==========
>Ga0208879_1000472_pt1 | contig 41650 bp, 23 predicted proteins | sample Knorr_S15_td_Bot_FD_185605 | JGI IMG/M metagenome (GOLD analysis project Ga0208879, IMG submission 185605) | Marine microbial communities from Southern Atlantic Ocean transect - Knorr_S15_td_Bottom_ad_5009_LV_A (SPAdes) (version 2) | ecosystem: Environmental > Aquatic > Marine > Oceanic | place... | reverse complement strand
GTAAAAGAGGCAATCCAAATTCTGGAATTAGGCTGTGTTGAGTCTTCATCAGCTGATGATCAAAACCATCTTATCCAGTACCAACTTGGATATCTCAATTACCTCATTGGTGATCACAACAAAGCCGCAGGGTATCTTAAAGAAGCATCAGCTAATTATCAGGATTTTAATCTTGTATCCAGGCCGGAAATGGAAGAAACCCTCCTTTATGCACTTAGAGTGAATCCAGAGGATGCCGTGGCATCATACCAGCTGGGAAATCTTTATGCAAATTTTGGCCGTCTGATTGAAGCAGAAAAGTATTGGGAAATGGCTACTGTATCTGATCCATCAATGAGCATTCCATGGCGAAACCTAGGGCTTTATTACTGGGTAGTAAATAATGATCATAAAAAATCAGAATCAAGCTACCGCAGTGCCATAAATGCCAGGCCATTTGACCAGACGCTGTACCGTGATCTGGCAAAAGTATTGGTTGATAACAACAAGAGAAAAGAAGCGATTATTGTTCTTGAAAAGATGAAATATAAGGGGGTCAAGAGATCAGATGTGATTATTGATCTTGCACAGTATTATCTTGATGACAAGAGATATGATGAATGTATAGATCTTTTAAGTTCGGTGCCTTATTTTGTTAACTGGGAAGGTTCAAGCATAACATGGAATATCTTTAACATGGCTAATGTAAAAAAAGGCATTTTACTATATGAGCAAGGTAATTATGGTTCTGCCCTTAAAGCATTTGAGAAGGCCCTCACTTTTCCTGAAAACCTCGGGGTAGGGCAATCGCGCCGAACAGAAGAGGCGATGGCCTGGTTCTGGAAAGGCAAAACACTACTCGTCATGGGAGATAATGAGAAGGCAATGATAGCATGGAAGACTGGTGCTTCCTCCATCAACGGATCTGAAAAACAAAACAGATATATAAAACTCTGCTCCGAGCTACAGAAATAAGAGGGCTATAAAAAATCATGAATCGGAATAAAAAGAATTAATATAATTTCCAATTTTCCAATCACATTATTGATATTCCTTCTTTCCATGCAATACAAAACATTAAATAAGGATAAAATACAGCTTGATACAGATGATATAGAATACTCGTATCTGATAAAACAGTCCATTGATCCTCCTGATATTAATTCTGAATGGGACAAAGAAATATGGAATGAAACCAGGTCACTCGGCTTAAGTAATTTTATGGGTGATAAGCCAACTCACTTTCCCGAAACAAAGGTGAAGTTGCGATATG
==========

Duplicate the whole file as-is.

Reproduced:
>Ga0208879_1000472_pt1 | contig 41650 bp, 23 predicted proteins | sample Knorr_S15_td_Bot_FD_185605 | JGI IMG/M metagenome (GOLD analysis project Ga0208879, IMG submission 185605) | Marine microbial communities from Southern Atlantic Ocean transect - Knorr_S15_td_Bottom_ad_5009_LV_A (SPAdes) (version 2) | ecosystem: Environmental > Aquatic > Marine > Oceanic | place... | reverse complement strand
GTAAAAGAGGCAATCCAAATTCTGGAATTAGGCTGTGTTGAGTCTTCATCAGCTGATGATCAAAACCATCTTATCCAGTACCAACTTGGATATCTCAATTACCTCATTGGTGATCACAACAAAGCCGCAGGGTATCTTAAAGAAGCATCAGCTAATTATCAGGATTTTAATCTTGTATCCAGGCCGGAAATGGAAGAAACCCTCCTTTATGCACTTAGAGTGAATCCAGAGGATGCCGTGGCATCATACCAGCTGGGAAATCTTTATGCAAATTTTGGCCGTCTGATTGAAGCAGAAAAGTATTGGGAAATGGCTACTGTATCTGATCCATCAATGAGCATTCCATGGCGAAACCTAGGGCTTTATTACTGGGTAGTAAATAATGATCATAAAAAATCAGAATCAAGCTACCGCAGTGCCATAAATGCCAGGCCATTTGACCAGACGCTGTACCGTGATCTGGCAAAAGTATTGGTTGATAACAACAAGAGAAAAGAAGCGATTATTGTTCTTGAAAAGATGAAATATAAGGGGGTCAAGAGATCAGATGTGATTATTGATCTTGCACAGTATTATCTTGATGACAAGAGATATGATGAATGTATAGATCTTTTAAGTTCGGTGCCTTATTTTGTTAACTGGGAAGGTTCAAGCATAACATGGAATATCTTTAACATGGCTAATGTAAAAAAAGGCATTTTACTATATGAGCAAGGTAATTATGGTTCTGCCCTTAAAGCATTTGAGAAGGCCCTCACTTTTCCTGAAAACCTCGGGGTAGGGCAATCGCGCCGAACAGAAGAGGCGATGGCCTGGTTCTGGAAAGGCAAAACACTACTCGTCATGGGAGATAATGAGAAGGCAATGATAGCATGGAAGACTGGTGCTTCCTCCATCAACGGATCTGAAAAACAAAACAGATATATAAAACTCTGCTCCGAGCTACAGAAATAAGAGGGCTATAAAAAATCATGAATCGGAATAAAAAGAATTAATATAATTTCCAATTTTCCAATCACATTATTGATATTCCTTCTTTCCATGCAATACAAAACATTAAATAAGGATAAAATACAGCTTGATACAGATGATATAGAATACTCGTATCTGATAAAACAGTCCATTGATCCTCCTGATATTAATTCTGAATGGGACAAAGAAATATGGAATGAAACCAGGTCACTCGGCTTAAGTAATTTTATGGGTGATAAGCCAACTCACTTTCCCGAAACAAAGGTGAAGTTGCGATATG